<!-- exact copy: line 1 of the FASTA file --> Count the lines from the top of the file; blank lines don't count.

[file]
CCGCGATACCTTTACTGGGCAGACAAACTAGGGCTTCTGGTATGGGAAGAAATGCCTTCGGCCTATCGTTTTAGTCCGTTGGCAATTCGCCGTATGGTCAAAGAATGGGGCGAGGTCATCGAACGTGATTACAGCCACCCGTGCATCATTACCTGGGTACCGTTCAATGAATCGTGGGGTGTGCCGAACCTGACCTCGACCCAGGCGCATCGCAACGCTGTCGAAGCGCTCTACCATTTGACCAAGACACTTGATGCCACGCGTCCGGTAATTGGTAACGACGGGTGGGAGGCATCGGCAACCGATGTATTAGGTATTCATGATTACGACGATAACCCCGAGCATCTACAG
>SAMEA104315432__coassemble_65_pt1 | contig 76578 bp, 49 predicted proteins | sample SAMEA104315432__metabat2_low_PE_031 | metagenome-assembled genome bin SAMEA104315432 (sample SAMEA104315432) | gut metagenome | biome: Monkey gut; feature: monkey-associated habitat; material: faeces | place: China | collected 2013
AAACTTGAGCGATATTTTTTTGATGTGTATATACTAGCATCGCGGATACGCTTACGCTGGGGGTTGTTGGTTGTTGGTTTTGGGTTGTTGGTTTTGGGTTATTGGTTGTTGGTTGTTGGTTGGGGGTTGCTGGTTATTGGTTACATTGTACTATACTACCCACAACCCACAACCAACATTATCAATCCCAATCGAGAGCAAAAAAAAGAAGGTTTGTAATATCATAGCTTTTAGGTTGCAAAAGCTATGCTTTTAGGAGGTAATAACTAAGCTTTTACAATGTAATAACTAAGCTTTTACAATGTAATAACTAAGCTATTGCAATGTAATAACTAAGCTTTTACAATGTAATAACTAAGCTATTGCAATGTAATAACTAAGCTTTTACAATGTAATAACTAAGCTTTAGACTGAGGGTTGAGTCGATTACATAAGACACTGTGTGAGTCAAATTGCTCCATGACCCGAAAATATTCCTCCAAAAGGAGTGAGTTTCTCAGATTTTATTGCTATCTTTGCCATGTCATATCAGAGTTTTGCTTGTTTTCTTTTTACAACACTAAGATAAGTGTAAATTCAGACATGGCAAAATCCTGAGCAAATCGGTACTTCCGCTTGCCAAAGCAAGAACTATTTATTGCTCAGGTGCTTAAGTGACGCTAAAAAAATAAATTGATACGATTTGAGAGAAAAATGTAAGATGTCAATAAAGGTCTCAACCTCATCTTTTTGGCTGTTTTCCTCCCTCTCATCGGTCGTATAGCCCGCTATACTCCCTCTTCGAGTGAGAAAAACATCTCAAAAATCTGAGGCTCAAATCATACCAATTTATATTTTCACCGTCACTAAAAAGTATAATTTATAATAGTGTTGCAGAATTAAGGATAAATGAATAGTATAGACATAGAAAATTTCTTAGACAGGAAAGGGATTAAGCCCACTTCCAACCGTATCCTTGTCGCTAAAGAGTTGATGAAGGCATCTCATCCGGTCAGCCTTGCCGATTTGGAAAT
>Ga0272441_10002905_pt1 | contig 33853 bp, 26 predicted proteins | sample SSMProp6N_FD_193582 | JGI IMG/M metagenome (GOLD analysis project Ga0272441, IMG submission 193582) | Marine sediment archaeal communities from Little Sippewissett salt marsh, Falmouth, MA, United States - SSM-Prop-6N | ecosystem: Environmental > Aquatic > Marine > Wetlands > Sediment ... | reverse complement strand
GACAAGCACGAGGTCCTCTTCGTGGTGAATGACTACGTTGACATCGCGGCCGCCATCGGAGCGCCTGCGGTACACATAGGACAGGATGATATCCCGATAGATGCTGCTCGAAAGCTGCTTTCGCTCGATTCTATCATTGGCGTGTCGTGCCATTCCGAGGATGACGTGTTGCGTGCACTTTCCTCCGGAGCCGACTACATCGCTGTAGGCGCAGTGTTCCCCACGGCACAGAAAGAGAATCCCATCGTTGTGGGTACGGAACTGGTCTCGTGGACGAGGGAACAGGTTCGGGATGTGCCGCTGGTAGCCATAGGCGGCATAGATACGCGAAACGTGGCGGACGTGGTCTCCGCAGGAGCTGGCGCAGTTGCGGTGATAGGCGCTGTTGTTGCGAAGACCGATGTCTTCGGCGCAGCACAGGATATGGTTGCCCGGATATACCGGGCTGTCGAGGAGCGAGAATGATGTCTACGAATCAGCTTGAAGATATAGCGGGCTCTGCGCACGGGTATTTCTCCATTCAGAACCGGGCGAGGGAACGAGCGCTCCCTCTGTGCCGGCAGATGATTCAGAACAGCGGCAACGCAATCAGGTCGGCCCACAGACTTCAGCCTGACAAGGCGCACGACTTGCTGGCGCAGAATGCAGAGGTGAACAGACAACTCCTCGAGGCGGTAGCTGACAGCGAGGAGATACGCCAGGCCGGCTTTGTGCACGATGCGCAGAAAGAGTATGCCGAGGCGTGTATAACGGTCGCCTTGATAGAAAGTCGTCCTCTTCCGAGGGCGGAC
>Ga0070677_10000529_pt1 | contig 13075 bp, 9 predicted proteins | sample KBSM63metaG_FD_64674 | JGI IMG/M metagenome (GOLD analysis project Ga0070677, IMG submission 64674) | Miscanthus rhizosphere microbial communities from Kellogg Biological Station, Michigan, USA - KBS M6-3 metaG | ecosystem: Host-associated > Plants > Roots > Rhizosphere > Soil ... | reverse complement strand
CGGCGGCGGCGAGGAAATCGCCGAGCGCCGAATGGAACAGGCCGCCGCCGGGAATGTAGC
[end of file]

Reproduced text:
CCGCGATACCTTTACTGGGCAGACAAACTAGGGCTTCTGGTATGGGAAGAAATGCCTTCGGCCTATCGTTTTAGTCCGTTGGCAATTCGCCGTATGGTCAAAGAATGGGGCGAGGTCATCGAACGTGATTACAGCCACCCGTGCATCATTACCTGGGTACCGTTCAATGAATCGTGGGGTGTGCCGAACCTGACCTCGACCCAGGCGCATCGCAACGCTGTCGAAGCGCTCTACCATTTGACCAAGACACTTGATGCCACGCGTCCGGTAATTGGTAACGACGGGTGGGAGGCATCGGCAACCGATGTATTAGGTATTCATGATTACGACGATAACCCCGAGCATCTACAG